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Alternatives to Oracle Fine Grained Access Control

Bitmap join indexes

 

Donald K. Burleson

Oracle has introduced a new method to create speed join queries against very large data warehouse tables.  This new method is called the bitmap join index, and this new table access method required the creation of an index that performs the join at index creation time and creates a bitmap index of the keys that are used in the join.

For our example, we will use a many-to-many relationship where we have parts and suppliers.  Each part has many suppliers and each supplier provides many parts

In this example, the database has 200 types of parts and the suppliers provide parts in all 50 states. The idea behind a bitmap join index is to pre-join the low cardinality columns together, thereby making the overall join faster:

To create a bitmap join index we issue the following SQL.  Note the inclusion of the FROM and WHERE clauses inside the CREATE INDEX syntax.

create bitmap index

   part_suppliers_state
on

   inventory( parts.part_type, supplier.state)
from

   inventory i,

   parts     p,

   supplier  s
where

   i.part_id = p.part_id

and
   i.supplier_id = p.part_id;

While b-tree indexes are used in the standard junction records, we can improve the performance of Oracle queries where the predicates involve the low cardinality columns.  For example, look at the query below where we want a list of all suppliers of pistons in North Carolina:

select

   supplier_name

from

   parts

natural join

   inventory

natural join

   suppliers

where

   part_type = 'piston'

and

   state = 'nc'

;

Prior to Oracle, this query would require a nested loop join or hash join of all three tables.  In Oracle, we can pre-join these tables based on the low cardinality columns.

For queries that have additional criteria in the WHERE clause that does not appear in the bitmap join index, Oracle will be unable to use this index to service the query. 

While Oracle markets this new feature with great fanfare, the bitmap join index is only useful for table joins that involve low-cardinality columns (e.g. columns with less than 300 distinct values).  Bitmap join indexes are also not useful for OLTP databases because of the high overhead associated with updating bitmap indexes.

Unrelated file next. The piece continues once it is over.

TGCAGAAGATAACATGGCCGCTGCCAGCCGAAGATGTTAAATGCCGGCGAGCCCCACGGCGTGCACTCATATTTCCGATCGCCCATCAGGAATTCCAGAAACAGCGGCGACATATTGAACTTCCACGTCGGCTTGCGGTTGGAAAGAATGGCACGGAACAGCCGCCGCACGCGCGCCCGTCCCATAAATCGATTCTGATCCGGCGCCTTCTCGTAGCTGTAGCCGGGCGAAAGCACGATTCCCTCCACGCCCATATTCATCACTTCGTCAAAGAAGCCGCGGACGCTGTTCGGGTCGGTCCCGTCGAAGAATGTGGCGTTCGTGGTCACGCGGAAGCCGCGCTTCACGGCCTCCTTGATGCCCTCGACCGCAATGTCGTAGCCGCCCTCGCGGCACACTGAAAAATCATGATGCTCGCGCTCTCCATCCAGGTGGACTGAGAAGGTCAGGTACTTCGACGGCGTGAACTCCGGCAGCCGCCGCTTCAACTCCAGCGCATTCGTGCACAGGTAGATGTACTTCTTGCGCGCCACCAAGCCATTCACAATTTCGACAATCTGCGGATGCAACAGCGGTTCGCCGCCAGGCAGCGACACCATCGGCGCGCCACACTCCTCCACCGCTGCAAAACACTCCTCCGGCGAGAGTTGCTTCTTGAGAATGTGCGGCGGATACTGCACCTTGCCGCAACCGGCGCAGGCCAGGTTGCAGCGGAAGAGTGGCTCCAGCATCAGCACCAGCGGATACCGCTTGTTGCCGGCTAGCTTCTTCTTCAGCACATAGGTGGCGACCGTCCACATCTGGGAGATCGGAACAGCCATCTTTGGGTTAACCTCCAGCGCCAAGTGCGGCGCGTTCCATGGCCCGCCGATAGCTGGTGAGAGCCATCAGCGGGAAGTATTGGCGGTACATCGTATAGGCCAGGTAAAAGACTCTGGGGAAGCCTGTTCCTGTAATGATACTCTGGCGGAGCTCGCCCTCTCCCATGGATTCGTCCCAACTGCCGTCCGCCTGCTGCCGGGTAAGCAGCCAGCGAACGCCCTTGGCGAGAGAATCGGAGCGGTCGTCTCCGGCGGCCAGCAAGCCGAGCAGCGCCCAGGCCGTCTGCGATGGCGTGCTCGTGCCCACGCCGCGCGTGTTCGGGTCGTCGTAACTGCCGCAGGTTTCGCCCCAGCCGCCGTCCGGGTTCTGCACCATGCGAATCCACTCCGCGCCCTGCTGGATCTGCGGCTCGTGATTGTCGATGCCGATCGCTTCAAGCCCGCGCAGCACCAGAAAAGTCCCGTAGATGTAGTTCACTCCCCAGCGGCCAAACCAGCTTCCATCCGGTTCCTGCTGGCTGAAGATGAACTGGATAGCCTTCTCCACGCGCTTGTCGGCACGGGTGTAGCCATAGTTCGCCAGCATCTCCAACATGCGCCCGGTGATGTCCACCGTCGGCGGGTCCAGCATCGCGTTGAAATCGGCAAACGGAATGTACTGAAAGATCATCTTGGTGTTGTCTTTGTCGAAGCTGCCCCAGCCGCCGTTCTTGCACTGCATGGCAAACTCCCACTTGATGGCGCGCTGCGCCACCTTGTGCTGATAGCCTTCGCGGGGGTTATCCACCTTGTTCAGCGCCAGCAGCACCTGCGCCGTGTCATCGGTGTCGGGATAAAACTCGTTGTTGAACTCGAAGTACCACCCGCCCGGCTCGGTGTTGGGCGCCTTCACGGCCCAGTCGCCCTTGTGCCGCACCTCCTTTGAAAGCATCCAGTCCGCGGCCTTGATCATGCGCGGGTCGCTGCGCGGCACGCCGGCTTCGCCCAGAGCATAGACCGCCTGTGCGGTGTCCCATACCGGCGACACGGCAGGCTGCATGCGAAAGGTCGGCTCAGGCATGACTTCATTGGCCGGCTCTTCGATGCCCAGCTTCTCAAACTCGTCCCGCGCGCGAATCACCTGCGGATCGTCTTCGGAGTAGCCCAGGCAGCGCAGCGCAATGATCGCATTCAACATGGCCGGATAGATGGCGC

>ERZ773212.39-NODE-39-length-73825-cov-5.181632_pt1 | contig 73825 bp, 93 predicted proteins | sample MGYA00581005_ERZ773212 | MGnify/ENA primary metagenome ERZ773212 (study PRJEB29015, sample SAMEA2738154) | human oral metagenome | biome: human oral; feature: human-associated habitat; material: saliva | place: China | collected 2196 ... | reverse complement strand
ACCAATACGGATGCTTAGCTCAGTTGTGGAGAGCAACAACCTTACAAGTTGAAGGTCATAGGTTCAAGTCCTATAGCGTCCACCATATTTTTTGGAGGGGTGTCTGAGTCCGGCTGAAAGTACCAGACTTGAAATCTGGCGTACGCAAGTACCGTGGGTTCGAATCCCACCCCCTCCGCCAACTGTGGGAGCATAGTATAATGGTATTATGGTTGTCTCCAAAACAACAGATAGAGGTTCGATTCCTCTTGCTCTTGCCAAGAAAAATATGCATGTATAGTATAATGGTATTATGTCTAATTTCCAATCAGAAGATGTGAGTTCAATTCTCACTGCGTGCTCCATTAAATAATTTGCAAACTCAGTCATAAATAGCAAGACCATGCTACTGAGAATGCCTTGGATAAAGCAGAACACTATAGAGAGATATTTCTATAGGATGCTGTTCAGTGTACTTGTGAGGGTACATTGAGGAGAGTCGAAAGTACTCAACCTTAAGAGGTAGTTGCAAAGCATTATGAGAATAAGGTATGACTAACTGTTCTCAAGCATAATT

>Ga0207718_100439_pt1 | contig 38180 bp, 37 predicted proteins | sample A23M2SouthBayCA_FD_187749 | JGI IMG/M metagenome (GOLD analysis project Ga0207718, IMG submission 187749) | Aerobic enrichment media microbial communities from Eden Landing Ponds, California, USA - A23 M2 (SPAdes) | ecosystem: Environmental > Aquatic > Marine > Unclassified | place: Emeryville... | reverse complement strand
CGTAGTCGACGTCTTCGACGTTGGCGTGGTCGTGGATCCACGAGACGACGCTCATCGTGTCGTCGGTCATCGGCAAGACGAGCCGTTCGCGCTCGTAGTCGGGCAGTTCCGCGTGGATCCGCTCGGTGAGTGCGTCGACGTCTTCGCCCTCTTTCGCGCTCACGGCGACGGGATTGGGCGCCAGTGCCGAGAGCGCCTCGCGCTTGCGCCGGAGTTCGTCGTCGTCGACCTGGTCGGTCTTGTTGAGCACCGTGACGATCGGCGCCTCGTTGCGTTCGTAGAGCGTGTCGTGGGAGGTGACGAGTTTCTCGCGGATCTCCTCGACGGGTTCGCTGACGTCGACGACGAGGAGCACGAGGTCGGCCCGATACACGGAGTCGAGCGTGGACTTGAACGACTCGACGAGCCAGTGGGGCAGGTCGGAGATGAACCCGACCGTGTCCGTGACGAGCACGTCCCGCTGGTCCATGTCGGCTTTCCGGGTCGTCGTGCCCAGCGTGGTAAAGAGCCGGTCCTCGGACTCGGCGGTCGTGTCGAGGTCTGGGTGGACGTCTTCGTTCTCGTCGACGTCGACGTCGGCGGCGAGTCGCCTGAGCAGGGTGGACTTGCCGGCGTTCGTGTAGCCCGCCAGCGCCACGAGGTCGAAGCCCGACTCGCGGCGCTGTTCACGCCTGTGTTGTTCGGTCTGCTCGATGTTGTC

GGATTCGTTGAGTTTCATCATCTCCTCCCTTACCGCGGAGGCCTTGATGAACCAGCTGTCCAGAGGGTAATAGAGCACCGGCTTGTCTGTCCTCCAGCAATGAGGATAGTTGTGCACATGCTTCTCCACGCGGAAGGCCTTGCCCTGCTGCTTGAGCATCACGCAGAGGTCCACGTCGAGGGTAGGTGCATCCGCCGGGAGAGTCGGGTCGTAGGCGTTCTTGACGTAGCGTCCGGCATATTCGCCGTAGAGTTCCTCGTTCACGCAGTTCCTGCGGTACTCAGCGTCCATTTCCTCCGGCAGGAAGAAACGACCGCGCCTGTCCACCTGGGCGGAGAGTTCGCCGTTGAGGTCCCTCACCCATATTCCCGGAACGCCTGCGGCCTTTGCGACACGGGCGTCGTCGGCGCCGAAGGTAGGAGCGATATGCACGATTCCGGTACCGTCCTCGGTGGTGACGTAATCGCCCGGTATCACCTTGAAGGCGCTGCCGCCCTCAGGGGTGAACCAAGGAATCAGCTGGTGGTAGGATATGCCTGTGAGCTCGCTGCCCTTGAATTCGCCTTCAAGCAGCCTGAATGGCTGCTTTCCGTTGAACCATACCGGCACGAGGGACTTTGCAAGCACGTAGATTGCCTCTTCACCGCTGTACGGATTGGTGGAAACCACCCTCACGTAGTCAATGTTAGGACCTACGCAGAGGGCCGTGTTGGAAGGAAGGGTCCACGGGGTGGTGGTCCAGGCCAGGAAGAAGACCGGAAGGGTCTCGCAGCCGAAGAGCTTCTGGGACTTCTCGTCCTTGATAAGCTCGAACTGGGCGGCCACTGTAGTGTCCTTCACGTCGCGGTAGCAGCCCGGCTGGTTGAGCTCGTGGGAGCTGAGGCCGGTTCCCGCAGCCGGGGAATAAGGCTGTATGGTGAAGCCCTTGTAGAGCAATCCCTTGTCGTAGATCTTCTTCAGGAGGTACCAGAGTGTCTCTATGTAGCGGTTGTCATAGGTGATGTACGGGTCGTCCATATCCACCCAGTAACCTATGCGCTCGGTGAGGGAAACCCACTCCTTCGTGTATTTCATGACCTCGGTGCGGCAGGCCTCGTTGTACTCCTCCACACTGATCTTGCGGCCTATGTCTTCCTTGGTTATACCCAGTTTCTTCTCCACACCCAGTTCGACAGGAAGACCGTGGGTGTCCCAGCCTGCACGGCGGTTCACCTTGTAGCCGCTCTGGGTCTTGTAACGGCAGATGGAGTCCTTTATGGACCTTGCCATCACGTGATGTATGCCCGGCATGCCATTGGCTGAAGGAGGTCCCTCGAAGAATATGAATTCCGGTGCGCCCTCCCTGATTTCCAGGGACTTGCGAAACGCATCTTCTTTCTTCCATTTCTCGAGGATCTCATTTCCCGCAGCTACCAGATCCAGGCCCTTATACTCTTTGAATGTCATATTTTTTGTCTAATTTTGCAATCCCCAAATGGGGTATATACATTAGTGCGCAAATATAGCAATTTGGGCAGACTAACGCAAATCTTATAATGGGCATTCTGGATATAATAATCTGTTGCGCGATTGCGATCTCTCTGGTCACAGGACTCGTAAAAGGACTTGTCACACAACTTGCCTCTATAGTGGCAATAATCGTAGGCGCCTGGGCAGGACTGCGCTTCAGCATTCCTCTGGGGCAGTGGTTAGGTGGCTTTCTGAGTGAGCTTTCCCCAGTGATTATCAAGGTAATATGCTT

Oracle claims that this indexing method results in more than 8x improvement in table joins in cases where all of the query data resides inside the index.  However, this claim is dependent upon many factors, and the bitmap join is not a panacea.  In many cases the traditional hash join or nested loop join may out-perform a bitmap join.  Some limitations of the bitmap join index join include:

  • The indexed columns must be of low cardinality – usually with less than 300 distinct values

  • The query must not have any references in the WHERE clause to data columns that are not contained in the index.

  • The overhead when updating bitmap join indexes is substantial.  For practical use, bitmap join indexes are dropped and re-built each evening about the daily batch load jobs.  Hence bitmap join indexes are only useful for Oracle data warehouses that remain read-only during the processing day.

In sum, bitmap join indexes will tremendously speed-up specific data warehouse queries, but at the expense of pre-joining the tables at bitmap index creation time.

If you like Oracle tuning, you might enjoy my latest book "Oracle Tuning: The Definitive Reference" by Rampant TechPress.  It's only $41.95 (I don't think it is right to charge a fortune for books!) and you can buy it right now at this link:

http://www.rampant-books.com/book_2003_1_Oracle_sga.htm

 

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